SpaceX rocket landing Stranger Things season 4 trailer House of the Dragon photos Brood X cicadas Last-minute Mother's Day gifts Stimulus check updates

Can't get enough Radio Shack all of a sudden? Here's more

After its triumph in making people consider that Radio Shack has finally emerged from the '80s during the Super Bowl, the company has released an array of videos featuring Cliff the mailman and Jason the serial killer, among others.

That's Cliff from "Cheers" after a visit to the new Radio Shack. Radio Shack/YouTube screenshot by Chris Matyszczyk/CNET

No, I can't believe Radio Shack can actually emerge from its '80s bunker. But you have to admire the effort. And, frankly, the honesty in admitting what it had become.

Many chose the ad in which stars from the 1980s arrive at a Radio Shack with the express purpose of gutting it as their favorite ad of the night.

So, as the company watched its shares rise just because of that ad, it pumped out more videos to make you believe that '80s were just a phase it went through for around 30 years.

Here's Cliff Clavin from "Cheers" arriving at the new Radio Shack, his hair beautifully touched up, to change his image entirely.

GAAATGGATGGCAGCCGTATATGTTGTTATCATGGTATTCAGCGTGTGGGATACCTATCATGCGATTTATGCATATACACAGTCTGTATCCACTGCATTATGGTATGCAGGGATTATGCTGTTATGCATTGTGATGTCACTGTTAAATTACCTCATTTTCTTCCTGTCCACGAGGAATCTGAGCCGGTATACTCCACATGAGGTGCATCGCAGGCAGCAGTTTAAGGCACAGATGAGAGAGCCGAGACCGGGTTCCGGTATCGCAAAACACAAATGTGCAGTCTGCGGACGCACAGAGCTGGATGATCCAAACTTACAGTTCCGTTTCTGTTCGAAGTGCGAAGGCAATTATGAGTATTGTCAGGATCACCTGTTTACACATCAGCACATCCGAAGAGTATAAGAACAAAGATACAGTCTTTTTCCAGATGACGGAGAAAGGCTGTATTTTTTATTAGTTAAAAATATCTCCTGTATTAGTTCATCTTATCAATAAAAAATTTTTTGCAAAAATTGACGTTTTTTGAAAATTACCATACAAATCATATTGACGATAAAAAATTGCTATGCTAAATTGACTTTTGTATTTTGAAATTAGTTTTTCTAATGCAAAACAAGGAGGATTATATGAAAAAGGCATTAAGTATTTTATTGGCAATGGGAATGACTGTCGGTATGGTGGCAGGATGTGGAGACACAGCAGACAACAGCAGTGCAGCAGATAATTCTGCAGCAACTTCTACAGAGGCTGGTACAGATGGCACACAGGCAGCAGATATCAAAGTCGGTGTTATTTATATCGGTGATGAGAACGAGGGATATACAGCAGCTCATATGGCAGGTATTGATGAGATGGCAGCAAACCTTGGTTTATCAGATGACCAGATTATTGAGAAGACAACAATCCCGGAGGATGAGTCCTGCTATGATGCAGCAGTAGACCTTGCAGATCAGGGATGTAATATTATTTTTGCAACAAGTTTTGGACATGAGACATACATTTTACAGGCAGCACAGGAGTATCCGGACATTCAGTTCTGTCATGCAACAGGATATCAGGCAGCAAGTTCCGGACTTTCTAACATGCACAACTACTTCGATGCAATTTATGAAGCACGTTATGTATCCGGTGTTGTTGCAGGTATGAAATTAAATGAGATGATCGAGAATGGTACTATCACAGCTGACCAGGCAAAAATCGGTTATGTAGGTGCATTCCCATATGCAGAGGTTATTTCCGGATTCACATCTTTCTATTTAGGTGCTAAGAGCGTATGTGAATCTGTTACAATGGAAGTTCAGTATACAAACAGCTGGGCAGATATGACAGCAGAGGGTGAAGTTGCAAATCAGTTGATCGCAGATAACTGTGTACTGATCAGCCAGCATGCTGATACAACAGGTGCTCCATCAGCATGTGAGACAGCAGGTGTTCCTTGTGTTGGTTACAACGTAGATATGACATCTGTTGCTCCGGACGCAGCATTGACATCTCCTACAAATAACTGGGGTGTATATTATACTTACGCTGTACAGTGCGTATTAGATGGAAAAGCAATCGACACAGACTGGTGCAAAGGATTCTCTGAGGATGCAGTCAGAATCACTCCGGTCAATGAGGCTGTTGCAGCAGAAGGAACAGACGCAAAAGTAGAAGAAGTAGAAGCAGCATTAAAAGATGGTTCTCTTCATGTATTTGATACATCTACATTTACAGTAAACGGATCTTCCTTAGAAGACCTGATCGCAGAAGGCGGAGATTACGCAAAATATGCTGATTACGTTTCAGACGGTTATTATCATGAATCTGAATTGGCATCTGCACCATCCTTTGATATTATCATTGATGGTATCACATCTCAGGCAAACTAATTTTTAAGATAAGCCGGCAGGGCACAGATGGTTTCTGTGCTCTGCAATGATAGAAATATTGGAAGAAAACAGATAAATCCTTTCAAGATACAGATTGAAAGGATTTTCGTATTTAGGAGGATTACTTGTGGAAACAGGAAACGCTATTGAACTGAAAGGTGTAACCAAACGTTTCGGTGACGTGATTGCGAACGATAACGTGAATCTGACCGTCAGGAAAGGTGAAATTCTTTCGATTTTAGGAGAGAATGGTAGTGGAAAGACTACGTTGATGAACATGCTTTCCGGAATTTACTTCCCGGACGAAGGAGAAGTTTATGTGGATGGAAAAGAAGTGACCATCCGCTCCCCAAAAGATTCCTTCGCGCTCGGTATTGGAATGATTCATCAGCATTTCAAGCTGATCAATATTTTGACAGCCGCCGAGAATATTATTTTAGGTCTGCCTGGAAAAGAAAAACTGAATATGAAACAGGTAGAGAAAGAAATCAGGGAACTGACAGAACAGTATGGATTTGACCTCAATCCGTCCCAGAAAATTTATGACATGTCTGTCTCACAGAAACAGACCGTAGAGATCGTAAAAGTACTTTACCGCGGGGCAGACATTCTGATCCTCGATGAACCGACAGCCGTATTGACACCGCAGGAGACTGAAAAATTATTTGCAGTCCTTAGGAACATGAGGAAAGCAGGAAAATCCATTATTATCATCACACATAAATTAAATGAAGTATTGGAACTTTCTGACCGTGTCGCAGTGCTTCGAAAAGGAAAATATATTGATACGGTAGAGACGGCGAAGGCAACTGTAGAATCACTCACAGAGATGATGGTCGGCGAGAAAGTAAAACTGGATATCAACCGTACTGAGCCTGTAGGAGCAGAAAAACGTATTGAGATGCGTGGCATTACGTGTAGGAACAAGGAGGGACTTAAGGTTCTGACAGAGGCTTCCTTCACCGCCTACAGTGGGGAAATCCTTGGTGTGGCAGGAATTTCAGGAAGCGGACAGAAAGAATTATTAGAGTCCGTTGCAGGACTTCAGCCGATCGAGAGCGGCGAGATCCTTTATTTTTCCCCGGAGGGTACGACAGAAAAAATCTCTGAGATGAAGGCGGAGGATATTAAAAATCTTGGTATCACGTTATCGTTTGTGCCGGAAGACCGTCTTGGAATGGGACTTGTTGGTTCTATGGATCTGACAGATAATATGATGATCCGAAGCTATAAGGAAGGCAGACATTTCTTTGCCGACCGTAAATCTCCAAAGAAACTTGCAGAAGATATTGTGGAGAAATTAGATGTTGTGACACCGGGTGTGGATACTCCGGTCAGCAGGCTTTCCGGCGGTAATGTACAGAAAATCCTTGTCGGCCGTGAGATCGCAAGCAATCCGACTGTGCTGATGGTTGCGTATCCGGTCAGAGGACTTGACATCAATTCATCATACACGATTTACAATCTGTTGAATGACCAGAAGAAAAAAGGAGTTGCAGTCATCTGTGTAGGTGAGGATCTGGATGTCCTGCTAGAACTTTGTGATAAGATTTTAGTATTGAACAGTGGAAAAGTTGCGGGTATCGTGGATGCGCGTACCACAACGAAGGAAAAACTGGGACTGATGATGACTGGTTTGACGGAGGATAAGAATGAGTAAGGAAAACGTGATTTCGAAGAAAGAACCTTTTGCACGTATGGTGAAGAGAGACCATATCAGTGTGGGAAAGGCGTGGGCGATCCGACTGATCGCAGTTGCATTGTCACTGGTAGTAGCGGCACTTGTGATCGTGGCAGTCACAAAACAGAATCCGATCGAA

And Radio Shack is very open-minded. It will happily serve serial killers. Well, ones who committed their crimes in the '80s at least. Here's Jason from "Friday The 13th" learning about 3-D printers. Perhaps they can help him in future murders.

Well, actually they can.

And then there's Hulk Hogan, who needs to go to Radio Shack in order to buy gizmos that ensure no one secretly films him in flagrante.

No, wait. He's actually more interested in getting sweaty with Sgt. Slaughter in the middle of the brand, um, spanking new Radio Shack.

Then there's Alf, who is seems very keen on cooking cats. Oh, and learning about cell phones that aren't larger than his head.

He has very refined taste in music.

In the end, does the new Radio Shack look new? Or does it look like so many of its competitors have looked since around 2007?

Is the idea of Doing It Together somehow more potent than DIY? Does it portend a new era of customer experience that no one in the '80s could have imagined? Or is this just a little touch-up a lot too late?

The great and skeptical masses will have to decide. For now, I know there'll be many who couldn't get enough of the 30-second ad that ran in the Super Bowl.

For you there is the 60-second version in all its nostalgic glory.